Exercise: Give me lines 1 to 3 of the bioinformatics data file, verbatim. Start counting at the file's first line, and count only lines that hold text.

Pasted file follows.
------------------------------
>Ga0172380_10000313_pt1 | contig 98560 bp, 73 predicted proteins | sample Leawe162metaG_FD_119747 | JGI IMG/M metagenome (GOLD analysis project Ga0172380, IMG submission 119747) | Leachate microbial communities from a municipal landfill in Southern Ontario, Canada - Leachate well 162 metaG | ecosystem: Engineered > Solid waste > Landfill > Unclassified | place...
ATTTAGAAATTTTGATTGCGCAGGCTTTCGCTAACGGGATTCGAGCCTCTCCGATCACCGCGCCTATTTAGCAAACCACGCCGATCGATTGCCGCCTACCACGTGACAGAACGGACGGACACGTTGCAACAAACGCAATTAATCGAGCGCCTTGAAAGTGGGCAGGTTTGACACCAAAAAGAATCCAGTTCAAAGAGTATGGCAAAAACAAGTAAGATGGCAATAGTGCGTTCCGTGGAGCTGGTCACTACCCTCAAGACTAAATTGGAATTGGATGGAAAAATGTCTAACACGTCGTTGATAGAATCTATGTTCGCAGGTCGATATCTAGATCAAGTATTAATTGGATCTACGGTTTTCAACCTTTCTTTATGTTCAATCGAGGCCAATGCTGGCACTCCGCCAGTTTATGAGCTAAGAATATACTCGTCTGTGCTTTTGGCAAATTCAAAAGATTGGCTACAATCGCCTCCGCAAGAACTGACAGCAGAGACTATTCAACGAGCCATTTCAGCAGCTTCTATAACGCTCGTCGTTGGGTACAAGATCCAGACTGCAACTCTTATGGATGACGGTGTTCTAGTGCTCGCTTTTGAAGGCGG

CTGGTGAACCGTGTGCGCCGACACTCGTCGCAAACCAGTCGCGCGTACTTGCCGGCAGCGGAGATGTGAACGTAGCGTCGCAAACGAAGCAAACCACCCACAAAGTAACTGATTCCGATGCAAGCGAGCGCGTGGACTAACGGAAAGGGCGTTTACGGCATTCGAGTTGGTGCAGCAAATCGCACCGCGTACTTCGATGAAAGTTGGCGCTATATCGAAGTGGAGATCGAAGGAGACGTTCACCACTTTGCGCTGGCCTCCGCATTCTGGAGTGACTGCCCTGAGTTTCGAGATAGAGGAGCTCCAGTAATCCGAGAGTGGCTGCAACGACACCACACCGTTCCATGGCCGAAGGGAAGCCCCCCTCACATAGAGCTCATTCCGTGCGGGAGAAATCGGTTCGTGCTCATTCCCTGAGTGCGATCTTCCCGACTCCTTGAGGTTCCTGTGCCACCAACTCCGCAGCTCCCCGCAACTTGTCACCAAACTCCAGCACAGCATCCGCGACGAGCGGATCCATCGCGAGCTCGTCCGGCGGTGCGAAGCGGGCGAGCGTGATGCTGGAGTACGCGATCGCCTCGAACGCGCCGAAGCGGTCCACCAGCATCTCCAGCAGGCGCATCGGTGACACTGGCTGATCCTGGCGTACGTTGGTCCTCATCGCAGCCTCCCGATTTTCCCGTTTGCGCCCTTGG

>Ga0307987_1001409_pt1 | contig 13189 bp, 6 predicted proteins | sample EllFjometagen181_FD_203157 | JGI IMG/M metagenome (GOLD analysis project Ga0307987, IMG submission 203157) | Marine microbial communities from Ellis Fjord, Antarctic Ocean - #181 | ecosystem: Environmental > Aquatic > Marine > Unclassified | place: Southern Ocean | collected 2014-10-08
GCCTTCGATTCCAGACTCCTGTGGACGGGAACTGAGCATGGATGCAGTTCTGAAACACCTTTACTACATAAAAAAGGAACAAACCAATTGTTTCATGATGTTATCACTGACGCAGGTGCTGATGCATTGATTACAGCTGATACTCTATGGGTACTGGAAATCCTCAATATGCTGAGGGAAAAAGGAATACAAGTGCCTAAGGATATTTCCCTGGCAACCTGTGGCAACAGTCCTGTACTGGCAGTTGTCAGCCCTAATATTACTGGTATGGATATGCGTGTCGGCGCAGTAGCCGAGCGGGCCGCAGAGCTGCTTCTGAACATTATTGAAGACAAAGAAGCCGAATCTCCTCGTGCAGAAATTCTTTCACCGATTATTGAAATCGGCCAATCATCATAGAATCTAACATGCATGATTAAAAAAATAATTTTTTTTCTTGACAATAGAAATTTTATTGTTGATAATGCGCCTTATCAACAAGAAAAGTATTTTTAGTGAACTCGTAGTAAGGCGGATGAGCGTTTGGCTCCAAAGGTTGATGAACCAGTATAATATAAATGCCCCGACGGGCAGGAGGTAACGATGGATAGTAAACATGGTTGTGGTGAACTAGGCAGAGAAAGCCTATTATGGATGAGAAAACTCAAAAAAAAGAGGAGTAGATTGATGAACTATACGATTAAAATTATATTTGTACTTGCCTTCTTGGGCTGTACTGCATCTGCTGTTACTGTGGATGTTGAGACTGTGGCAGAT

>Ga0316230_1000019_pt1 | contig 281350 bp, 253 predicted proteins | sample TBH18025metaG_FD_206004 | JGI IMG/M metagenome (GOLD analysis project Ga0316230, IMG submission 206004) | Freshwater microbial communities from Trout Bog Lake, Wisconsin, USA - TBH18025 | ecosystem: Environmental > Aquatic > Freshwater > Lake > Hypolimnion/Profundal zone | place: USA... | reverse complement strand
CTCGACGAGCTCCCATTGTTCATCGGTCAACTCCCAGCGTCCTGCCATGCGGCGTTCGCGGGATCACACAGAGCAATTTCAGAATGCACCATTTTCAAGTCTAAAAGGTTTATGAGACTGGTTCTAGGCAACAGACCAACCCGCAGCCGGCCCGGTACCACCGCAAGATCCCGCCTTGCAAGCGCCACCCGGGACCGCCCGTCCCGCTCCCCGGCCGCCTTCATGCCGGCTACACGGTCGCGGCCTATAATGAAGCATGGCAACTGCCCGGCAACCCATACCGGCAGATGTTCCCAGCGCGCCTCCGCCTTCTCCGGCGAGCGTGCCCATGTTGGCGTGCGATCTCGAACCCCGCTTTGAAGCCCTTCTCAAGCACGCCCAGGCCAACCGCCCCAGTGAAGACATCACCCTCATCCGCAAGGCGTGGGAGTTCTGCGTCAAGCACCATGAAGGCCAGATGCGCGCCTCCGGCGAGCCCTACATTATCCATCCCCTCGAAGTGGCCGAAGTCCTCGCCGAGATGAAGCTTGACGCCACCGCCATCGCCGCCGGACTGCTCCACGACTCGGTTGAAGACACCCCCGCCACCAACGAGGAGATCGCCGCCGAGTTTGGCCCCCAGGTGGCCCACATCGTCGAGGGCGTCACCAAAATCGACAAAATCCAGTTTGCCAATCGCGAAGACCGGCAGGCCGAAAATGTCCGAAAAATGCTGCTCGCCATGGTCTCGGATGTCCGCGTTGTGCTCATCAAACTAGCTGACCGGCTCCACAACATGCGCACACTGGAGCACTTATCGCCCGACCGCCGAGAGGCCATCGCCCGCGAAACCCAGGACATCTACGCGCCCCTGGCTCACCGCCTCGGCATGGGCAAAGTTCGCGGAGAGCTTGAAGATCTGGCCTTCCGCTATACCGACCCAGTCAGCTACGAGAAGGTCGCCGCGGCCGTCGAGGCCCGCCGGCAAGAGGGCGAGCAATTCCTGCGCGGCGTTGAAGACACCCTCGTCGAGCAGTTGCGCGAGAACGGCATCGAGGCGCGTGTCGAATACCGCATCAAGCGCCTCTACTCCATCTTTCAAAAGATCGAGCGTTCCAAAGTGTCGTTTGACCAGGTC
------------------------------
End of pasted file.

>Ga0172380_10000313_pt1 | contig 98560 bp, 73 predicted proteins | sample Leawe162metaG_FD_119747 | JGI IMG/M metagenome (GOLD analysis project Ga0172380, IMG submission 119747) | Leachate microbial communities from a municipal landfill in Southern Ontario, Canada - Leachate well 162 metaG | ecosystem: Engineered > Solid waste > Landfill > Unclassified | place...
ATTTAGAAATTTTGATTGCGCAGGCTTTCGCTAACGGGATTCGAGCCTCTCCGATCACCGCGCCTATTTAGCAAACCACGCCGATCGATTGCCGCCTACCACGTGACAGAACGGACGGACACGTTGCAACAAACGCAATTAATCGAGCGCCTTGAAAGTGGGCAGGTTTGACACCAAAAAGAATCCAGTTCAAAGAGTATGGCAAAAACAAGTAAGATGGCAATAGTGCGTTCCGTGGAGCTGGTCACTACCCTCAAGACTAAATTGGAATTGGATGGAAAAATGTCTAACACGTCGTTGATAGAATCTATGTTCGCAGGTCGATATCTAGATCAAGTATTAATTGGATCTACGGTTTTCAACCTTTCTTTATGTTCAATCGAGGCCAATGCTGGCACTCCGCCAGTTTATGAGCTAAGAATATACTCGTCTGTGCTTTTGGCAAATTCAAAAGATTGGCTACAATCGCCTCCGCAAGAACTGACAGCAGAGACTATTCAACGAGCCATTTCAGCAGCTTCTATAACGCTCGTCGTTGGGTACAAGATCCAGACTGCAACTCTTATGGATGACGGTGTTCTAGTGCTCGCTTTTGAAGGCGG

CTGGTGAACCGTGTGCGCCGACACTCGTCGCAAACCAGTCGCGCGTACTTGCCGGCAGCGGAGATGTGAACGTAGCGTCGCAAACGAAGCAAACCACCCACAAAGTAACTGATTCCGATGCAAGCGAGCGCGTGGACTAACGGAAAGGGCGTTTACGGCATTCGAGTTGGTGCAGCAAATCGCACCGCGTACTTCGATGAAAGTTGGCGCTATATCGAAGTGGAGATCGAAGGAGACGTTCACCACTTTGCGCTGGCCTCCGCATTCTGGAGTGACTGCCCTGAGTTTCGAGATAGAGGAGCTCCAGTAATCCGAGAGTGGCTGCAACGACACCACACCGTTCCATGGCCGAAGGGAAGCCCCCCTCACATAGAGCTCATTCCGTGCGGGAGAAATCGGTTCGTGCTCATTCCCTGAGTGCGATCTTCCCGACTCCTTGAGGTTCCTGTGCCACCAACTCCGCAGCTCCCCGCAACTTGTCACCAAACTCCAGCACAGCATCCGCGACGAGCGGATCCATCGCGAGCTCGTCCGGCGGTGCGAAGCGGGCGAGCGTGATGCTGGAGTACGCGATCGCCTCGAACGCGCCGAAGCGGTCCACCAGCATCTCCAGCAGGCGCATCGGTGACACTGGCTGATCCTGGCGTACGTTGGTCCTCATCGCAGCCTCCCGATTTTCCCGTTTGCGCCCTTGG